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Ssssshhh. Listen. No noise. That’s unusual, as my teenage children always seems to have a gaggle of friends round. (I often idly wonder why they never seem to spend as much time at other people’s homes). On any given night, you can hear the sound of music and giggling from my daughter’s room, and muffled laughs from my son’s room as they play XBox.

But tonight isn’t usual. I’m sitting in a silent house. It’s nearly 1am, my husband and son are in bed asleep, and I  am awake and grieving for the noise. You see, a few hours ago I helped my daughter Jo move into university. I’d always scoffed at empty nest syndrome. At parents who were poleaxed when their children started leaving home, and yesterday I was discussing it with a family friend at her 50th wedding anniversary. I wasn’t prepared for the flicker of pain that crossed her face when she commiserated and started reminiscing about her own children moving out. I’d always assumed mums and dads hung out the bunting when their offspring left home, celebrating reclaiming a portion of their lives. After all, we freely give up our love, time and independence to our kids.Why wouldn’t we want some of that free for ourselves?film A Million Ways to Die in the West online streamingdownload full film iBoy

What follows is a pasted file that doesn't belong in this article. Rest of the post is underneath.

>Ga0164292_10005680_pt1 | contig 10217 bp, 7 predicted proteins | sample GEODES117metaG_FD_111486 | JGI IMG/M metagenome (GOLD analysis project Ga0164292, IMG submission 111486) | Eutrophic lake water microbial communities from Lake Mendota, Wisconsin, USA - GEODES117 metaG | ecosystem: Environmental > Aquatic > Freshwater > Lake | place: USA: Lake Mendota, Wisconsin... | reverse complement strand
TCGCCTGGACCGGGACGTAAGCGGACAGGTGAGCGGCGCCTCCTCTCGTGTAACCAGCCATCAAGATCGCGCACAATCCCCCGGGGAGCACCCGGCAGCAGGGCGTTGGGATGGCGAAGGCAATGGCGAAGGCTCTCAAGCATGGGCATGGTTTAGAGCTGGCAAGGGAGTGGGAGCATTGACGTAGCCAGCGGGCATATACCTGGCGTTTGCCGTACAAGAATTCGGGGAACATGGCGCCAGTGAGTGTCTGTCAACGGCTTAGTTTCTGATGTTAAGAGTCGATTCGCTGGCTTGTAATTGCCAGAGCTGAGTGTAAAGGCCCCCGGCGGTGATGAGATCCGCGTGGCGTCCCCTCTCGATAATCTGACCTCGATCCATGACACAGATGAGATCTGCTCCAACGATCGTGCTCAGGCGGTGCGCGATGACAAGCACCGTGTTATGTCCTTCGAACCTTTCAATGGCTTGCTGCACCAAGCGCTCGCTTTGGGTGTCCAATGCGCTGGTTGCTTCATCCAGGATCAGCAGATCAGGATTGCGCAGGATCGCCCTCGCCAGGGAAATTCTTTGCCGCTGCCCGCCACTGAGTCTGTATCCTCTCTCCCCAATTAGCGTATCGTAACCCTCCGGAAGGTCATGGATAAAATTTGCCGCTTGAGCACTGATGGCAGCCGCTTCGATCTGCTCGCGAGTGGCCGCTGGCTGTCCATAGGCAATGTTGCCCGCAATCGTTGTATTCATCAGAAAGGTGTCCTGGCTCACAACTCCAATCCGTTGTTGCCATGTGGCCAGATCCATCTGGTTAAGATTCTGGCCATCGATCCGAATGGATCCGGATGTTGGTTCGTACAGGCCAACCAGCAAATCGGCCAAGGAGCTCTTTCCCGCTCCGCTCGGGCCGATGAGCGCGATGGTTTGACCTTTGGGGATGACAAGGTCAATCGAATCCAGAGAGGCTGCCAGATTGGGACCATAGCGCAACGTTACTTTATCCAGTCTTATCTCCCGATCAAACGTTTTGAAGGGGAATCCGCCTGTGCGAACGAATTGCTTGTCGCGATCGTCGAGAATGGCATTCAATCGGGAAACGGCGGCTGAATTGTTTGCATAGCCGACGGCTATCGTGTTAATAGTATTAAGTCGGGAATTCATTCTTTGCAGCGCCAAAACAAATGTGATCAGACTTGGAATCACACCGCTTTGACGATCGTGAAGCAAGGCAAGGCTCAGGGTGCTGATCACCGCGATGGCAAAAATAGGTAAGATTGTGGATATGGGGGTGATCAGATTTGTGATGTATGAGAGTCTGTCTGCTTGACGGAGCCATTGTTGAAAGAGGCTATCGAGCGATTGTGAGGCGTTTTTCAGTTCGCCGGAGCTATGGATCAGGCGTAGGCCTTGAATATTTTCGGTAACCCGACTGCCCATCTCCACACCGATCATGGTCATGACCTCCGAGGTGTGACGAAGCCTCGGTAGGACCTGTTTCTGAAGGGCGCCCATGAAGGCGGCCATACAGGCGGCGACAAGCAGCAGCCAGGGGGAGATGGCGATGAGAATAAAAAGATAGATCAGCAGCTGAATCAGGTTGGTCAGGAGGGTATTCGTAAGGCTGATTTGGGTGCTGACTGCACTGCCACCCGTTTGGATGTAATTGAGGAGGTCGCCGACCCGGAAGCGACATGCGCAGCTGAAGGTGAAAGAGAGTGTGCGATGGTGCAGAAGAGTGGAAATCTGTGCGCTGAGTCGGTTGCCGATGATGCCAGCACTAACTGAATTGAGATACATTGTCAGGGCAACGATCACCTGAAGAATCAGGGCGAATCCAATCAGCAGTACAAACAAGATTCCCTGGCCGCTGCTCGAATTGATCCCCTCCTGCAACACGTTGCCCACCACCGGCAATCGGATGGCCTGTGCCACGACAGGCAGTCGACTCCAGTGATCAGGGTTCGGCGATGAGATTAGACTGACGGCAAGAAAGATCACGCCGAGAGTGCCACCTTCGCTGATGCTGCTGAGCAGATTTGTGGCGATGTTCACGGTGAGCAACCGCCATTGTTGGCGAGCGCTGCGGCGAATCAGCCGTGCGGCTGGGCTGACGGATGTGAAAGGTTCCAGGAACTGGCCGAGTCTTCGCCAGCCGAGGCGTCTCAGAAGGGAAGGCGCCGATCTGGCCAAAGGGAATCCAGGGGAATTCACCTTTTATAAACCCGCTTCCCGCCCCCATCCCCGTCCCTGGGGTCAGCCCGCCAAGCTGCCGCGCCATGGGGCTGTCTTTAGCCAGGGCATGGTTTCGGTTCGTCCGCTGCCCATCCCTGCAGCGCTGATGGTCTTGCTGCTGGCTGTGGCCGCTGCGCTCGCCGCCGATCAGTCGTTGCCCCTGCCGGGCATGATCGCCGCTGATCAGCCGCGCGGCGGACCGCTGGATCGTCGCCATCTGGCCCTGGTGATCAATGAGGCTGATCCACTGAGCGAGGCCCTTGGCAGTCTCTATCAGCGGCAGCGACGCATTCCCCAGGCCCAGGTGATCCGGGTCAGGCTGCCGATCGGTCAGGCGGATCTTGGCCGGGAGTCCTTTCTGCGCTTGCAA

Reality of course is different once YOU get there! I’ve realised I’ve spent nearly two decades weaving my life into a complex pattern around two individuals. Remove one person from that pattern, and you’re left with something that looks like my first attempt at knitting. I know in time I’ll learn the cosmic art of darning my life to fill the gap, but it still won’t look right. And then it hit me — from the moment you have them, you’re teaching your children to do without you. To cope with the big, bad world and stand on their own feet. That’s been one of the hardest lessons of parenting. (That and never leave two children alone with your makeup kit.) And that is exactly how it should be. I can only hope I’ve taught Jo enough to be as ‘wise as serpents and as innocent as doves’ when it comes to dealing with people, to respect others and remember to have fun too.

And of course, there’s the hope that a few months away from me will make her realise how funny, clever, intelligent, wise and hard working I am. Although my ‘empty nest syndrome’ friends have told me not to hold my breath. It may take a few years….and a few children!

(First published September 2009)

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